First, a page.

At this point, there was no more sitting on the fence about whether or not I actually had cancer. And somehow, I was on the side that I didn’t expect to see for many more years at the very least.
Until now I had been giving only the most vague excuses to anyone outside of the family that might wonder what was going on. Namely, to my work friends I had merely explained my absence by saying that something “important” had come up that I had to “attend to”. I had said to my best friend back in America, just prior to the meeting, that they found a lump that they weren’t sure was malignant but were “going to remove anyway, just to be safe. Sort of like removing a mole.” Looking back now I find my persistent optimism…interesting. (Not really sure how else to describe it.)
Even after this meeting, we were hanging tough. To everyone who was amazed that I wasn’t freaking out, I just kept pointing out, “Look, cancer of any sort sucks. But if all I have to do is lose a part of a breast and get shot with some invisible beams for a few minutes for a few weeks, I am really lucky. It’s not like I have to do chemo. That is the only thing I am really scared of. Then I would freak out. So I’m just thanking my lucky stars to be spared from that. So many people who get this diagnosis are not so lucky. I’m pretty darn fortunate, relative to the possibilities.” I was really comforted by the confidence of the doctors that it had not spread anywhere outside of the breast.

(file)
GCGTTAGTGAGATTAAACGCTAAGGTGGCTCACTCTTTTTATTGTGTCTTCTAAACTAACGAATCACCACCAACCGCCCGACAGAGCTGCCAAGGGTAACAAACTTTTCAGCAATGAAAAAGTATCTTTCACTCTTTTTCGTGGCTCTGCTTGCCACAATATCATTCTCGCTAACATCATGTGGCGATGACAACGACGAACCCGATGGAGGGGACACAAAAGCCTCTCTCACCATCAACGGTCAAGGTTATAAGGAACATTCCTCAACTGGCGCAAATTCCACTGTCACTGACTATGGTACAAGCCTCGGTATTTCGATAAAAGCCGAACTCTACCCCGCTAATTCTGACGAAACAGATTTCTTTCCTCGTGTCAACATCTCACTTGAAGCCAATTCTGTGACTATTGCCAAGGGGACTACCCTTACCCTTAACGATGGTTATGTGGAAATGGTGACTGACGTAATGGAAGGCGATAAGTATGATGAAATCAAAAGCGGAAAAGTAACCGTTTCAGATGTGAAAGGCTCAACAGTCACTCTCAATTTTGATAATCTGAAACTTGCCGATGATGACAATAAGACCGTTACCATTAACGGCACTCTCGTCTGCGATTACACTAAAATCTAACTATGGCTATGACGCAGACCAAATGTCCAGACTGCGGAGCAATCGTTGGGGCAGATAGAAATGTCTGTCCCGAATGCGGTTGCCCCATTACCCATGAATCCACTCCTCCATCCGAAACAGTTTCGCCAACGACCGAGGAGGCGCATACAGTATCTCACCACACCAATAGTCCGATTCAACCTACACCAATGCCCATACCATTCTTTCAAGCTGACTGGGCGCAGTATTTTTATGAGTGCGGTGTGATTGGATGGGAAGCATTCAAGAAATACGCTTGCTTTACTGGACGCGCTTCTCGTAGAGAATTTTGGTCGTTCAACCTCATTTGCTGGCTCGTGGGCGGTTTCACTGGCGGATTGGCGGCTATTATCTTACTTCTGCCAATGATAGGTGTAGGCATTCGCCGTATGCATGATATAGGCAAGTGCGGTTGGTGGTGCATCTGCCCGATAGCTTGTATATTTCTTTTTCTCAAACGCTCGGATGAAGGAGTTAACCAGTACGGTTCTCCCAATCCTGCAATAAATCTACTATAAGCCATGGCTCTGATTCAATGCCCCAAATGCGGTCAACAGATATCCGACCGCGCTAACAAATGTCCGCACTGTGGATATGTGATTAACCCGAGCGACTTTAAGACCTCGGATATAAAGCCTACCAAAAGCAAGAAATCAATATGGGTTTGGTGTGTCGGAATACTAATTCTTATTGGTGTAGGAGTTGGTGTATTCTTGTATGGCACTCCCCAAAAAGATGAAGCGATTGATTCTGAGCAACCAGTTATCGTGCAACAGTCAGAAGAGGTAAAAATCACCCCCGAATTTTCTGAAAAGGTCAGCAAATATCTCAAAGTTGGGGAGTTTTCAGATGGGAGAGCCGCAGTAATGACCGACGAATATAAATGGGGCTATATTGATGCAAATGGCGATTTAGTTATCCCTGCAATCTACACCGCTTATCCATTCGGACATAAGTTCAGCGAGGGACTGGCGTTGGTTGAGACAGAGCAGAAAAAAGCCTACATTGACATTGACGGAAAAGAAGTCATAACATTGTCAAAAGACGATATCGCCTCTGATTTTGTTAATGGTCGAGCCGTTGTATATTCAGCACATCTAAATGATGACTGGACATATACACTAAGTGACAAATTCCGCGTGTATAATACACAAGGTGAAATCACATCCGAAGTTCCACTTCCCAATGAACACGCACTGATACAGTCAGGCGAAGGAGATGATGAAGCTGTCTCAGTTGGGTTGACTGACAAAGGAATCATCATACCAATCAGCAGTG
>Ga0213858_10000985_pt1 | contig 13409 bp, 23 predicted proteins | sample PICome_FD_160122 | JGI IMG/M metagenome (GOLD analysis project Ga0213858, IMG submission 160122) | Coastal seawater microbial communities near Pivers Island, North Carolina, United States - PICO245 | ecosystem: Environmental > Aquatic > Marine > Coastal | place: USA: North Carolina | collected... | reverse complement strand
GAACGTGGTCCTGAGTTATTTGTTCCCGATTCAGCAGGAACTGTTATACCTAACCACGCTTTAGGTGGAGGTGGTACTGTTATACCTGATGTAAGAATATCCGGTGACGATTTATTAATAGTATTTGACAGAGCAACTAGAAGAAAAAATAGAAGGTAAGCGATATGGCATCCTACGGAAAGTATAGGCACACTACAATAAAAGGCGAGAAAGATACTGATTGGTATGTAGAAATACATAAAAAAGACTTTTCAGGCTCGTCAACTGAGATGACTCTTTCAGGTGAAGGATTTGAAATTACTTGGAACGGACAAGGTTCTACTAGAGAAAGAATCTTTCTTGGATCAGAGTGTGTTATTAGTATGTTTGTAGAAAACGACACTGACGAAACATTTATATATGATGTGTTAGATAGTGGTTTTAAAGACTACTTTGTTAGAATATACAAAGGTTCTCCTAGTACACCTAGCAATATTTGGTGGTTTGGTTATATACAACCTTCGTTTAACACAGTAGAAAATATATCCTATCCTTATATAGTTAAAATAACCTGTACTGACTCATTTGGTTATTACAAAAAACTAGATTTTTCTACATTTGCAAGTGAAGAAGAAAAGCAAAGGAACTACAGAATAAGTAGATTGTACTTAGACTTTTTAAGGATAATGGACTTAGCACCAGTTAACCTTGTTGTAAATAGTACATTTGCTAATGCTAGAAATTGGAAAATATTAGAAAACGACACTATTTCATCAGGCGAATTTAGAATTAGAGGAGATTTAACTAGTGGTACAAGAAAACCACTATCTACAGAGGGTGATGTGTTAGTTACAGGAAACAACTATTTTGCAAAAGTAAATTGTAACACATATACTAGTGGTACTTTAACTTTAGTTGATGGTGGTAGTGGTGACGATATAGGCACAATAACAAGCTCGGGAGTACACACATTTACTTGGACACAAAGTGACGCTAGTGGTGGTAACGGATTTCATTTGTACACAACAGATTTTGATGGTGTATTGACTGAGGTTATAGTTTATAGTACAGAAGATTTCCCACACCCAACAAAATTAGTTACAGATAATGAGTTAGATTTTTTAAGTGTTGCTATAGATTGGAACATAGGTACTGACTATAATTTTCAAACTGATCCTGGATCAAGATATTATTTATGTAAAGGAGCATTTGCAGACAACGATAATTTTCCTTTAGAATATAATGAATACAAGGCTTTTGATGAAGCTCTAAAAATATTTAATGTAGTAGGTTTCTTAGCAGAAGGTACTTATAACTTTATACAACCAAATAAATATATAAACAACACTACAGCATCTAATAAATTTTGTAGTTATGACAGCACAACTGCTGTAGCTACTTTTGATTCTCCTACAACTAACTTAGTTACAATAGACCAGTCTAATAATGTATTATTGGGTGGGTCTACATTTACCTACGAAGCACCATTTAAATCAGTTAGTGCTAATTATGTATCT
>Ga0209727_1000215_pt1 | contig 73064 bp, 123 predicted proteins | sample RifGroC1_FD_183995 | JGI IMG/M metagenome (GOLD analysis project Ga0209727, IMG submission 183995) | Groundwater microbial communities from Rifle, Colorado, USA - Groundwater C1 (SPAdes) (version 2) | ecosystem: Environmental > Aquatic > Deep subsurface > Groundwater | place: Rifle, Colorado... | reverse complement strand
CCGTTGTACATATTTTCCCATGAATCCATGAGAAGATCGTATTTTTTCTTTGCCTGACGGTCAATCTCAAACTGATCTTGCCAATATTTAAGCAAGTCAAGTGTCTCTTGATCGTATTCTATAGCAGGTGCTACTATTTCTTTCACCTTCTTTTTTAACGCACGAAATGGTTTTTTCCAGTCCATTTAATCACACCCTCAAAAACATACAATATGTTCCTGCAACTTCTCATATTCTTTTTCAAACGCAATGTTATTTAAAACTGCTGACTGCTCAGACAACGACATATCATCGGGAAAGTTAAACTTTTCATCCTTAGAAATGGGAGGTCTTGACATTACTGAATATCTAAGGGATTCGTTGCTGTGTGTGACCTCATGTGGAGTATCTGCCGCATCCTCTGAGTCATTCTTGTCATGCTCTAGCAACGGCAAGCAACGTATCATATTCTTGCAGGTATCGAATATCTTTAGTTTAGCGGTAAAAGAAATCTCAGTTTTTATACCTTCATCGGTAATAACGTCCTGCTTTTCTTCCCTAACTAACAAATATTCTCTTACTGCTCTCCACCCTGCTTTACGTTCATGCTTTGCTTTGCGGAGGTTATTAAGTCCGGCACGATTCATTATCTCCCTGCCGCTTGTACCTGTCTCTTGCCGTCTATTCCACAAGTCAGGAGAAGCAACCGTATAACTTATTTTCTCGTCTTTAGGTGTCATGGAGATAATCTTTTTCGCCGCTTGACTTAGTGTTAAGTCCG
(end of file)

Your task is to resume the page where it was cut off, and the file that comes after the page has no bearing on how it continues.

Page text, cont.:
The actual biopsy was scheduled for next week, along with a string of tests. The family had been told and while everyone remained calm, my middle sister was now on her way out to accompany me to the biopsy, and I was grateful to have family headed my way. While I could have clung to the “we don’t have the test results in black and white yet” part of the story, I knew that doctors don’t order multi-thousand dollar tests if they are not sure they need them, particularly in a place where the state is paying the bulk of the cost. (There are no doctors/hospitals getting rich here!) For the next couple of weeks, I would be morphing into a terribly organized person, learning to religiously file the array of papers and appointments that lined the immediate future.
Everything was heading at me quickly, and while I was generally leaning towards having the surgery back in the US, taking comfort in my American confidence in the superiority of our health care, I wouldn’t go just yet. (Evidence from an email to a friend in the US: “…so there’s that. my lymph nodes look fine so at worst it is suspected to be localized. don’t worry. i just have to stay for more tests. monday iwill get a biopsy done. either way they will most likely take it out to be on the safe side, so i have some decisions to make about…(where/when, etc).”
This was the first of many times I would react like a deer in headlights: feeling safest right where I was, so freezing up and preferring not to move just in case I would blindly race into some worse fate. I didn’t want to break the momentum of having all the tests scheduled and I wanted all the facts before abandoning my life in Belgium for goodness-knows-how-long. I could only decide that I would stay for tests, and after, we’d see…